The New Suburban Woman
Beyond Myth and Motherhood
Available in hardcover.
Once founded upon cheap fuel and free womanpower, America’s suburbs are rapidly evolving — just as have the women who live there.
Suburban women can no longer be stereotyped. In today’s America, they are no longer necessarily stay-at-home mothers, who spend their days chaffeuring their youngsters from one sports activity to another, gardening, shopping or volunteering for local charities.
Nor are they necessarily married. Whether single, married or divorced, well over half of all suburban women now work outside the home while their children grow up with day care or baby sitters and attend after-school programs.
The tradition of suburban coffee klatches, of women volunteers and those who proudly sign ” housewife” on their tax forms have dwindled, as increasing numbers of women remain in the workforce.
The New Suburban Woman, published in 1982, and based upon the lives of 400 women interviewed from New York to California as the suburbs evolved from traditional bastions of home and hearth into vibrant, multi-faceted communities, captures the shock waves felt by many residents that resulted in a ” cold war” between stay-at home mothers and those who worked outside the home.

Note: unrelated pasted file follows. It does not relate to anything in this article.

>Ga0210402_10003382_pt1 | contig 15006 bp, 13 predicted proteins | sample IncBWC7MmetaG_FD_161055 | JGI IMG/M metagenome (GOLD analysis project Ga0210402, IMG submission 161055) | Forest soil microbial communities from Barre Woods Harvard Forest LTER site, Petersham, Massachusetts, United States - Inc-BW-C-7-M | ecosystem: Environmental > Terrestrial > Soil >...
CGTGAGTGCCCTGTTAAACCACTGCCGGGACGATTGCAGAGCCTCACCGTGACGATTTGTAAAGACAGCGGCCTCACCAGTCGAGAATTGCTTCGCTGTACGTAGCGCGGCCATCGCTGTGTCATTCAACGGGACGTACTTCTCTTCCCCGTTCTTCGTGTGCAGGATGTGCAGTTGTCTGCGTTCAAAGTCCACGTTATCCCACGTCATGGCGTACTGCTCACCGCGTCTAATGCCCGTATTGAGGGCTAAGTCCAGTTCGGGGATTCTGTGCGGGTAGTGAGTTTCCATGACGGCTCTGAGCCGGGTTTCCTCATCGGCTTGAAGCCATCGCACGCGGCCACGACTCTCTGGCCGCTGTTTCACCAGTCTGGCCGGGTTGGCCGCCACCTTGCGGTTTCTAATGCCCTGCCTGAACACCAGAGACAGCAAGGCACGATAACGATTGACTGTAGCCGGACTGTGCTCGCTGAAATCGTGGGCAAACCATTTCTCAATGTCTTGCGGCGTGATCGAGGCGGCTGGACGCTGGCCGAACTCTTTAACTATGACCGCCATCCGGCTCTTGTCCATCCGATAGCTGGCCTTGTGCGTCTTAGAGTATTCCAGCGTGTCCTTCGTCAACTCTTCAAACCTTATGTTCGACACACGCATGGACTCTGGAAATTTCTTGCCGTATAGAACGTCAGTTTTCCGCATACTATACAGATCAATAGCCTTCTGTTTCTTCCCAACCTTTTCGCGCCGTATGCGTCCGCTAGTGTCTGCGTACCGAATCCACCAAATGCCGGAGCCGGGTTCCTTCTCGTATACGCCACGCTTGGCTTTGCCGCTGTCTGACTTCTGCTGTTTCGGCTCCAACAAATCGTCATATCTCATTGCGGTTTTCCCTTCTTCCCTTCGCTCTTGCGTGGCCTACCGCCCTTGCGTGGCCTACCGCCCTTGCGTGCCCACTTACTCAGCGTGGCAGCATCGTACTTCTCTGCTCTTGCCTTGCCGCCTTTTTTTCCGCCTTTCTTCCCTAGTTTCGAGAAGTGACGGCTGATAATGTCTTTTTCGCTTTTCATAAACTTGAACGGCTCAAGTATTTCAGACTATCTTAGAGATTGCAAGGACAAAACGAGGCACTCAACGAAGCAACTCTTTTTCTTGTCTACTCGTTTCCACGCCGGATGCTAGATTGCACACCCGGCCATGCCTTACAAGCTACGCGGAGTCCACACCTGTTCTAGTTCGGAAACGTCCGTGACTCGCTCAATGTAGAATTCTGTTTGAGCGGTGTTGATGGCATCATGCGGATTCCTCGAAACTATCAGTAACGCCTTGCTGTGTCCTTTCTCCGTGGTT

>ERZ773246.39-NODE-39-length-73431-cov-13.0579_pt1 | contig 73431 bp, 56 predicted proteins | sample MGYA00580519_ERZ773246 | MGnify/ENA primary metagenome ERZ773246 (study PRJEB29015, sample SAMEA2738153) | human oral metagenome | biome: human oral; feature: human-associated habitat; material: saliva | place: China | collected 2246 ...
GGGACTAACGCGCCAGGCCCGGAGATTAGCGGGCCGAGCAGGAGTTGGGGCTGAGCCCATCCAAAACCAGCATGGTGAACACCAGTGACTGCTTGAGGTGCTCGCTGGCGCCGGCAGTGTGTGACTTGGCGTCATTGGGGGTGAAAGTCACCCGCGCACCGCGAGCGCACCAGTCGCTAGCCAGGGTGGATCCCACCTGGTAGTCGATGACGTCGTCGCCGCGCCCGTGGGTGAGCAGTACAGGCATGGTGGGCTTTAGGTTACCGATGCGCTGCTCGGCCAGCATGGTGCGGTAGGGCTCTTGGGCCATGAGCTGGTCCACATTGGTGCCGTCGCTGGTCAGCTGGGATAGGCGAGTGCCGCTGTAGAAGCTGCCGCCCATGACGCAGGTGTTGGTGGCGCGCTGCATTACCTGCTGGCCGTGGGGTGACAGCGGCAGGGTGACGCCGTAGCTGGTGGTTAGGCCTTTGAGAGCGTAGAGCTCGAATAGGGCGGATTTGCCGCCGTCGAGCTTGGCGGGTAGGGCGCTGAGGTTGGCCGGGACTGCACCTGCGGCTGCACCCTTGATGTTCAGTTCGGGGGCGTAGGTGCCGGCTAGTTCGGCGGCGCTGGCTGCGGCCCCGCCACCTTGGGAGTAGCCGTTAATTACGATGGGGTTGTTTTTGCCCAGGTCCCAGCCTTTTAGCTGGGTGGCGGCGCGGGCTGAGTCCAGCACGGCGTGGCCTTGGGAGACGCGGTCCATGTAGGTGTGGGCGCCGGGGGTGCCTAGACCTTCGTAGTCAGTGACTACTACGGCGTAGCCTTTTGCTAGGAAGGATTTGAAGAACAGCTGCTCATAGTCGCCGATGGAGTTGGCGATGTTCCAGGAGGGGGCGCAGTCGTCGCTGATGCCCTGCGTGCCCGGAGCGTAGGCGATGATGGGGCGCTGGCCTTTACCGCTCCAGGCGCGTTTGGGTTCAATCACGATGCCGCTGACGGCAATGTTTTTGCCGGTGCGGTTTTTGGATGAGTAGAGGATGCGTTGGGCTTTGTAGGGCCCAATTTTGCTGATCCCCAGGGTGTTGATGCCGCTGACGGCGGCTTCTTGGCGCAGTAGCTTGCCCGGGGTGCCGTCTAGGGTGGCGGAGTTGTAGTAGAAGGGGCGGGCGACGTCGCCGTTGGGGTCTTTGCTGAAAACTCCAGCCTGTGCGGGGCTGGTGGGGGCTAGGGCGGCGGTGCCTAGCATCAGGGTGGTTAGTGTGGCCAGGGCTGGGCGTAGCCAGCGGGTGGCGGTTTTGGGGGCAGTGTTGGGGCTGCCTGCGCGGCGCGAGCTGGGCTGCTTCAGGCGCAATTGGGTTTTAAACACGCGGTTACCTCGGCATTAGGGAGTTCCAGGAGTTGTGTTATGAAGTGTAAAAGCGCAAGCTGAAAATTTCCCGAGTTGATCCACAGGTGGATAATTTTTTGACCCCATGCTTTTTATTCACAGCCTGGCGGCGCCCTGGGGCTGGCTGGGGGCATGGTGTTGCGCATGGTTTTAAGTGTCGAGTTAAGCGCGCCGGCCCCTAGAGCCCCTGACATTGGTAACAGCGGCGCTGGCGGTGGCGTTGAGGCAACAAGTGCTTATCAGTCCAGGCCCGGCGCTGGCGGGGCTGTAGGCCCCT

The New Suburban Woman is a journalistic snapshot of the American dream as it evolved from a tranquil domestic retreat on the perimeter of the city to bustling communities with jobs, recreational activities and childcare facilities.
Praise from the Experts
“Rubin, a writer for the New York Times, has presented a well-researched and informative study on a new trend in America life.”Publishers Weekly
“I salute you, Nancy Rubin, as one new Suburban Woman to another. I salute you for this thoughtful and sensitive portrayal or a changing American woman, and so…will everyone else who seeks to understand our times.”Los Angeles Times
“American suburban women are not about to return to the split-level world of “Leave it To Beaver.” A combination of economics and feminism, Nancy Rubin argues in The New Suburban Woman, has brought them closer to their activist city sisters than to the contented suburban matrons of the 1950s… the chauffering caretaking suburban matron of the earlier era is fast becoming obsolete.Business Week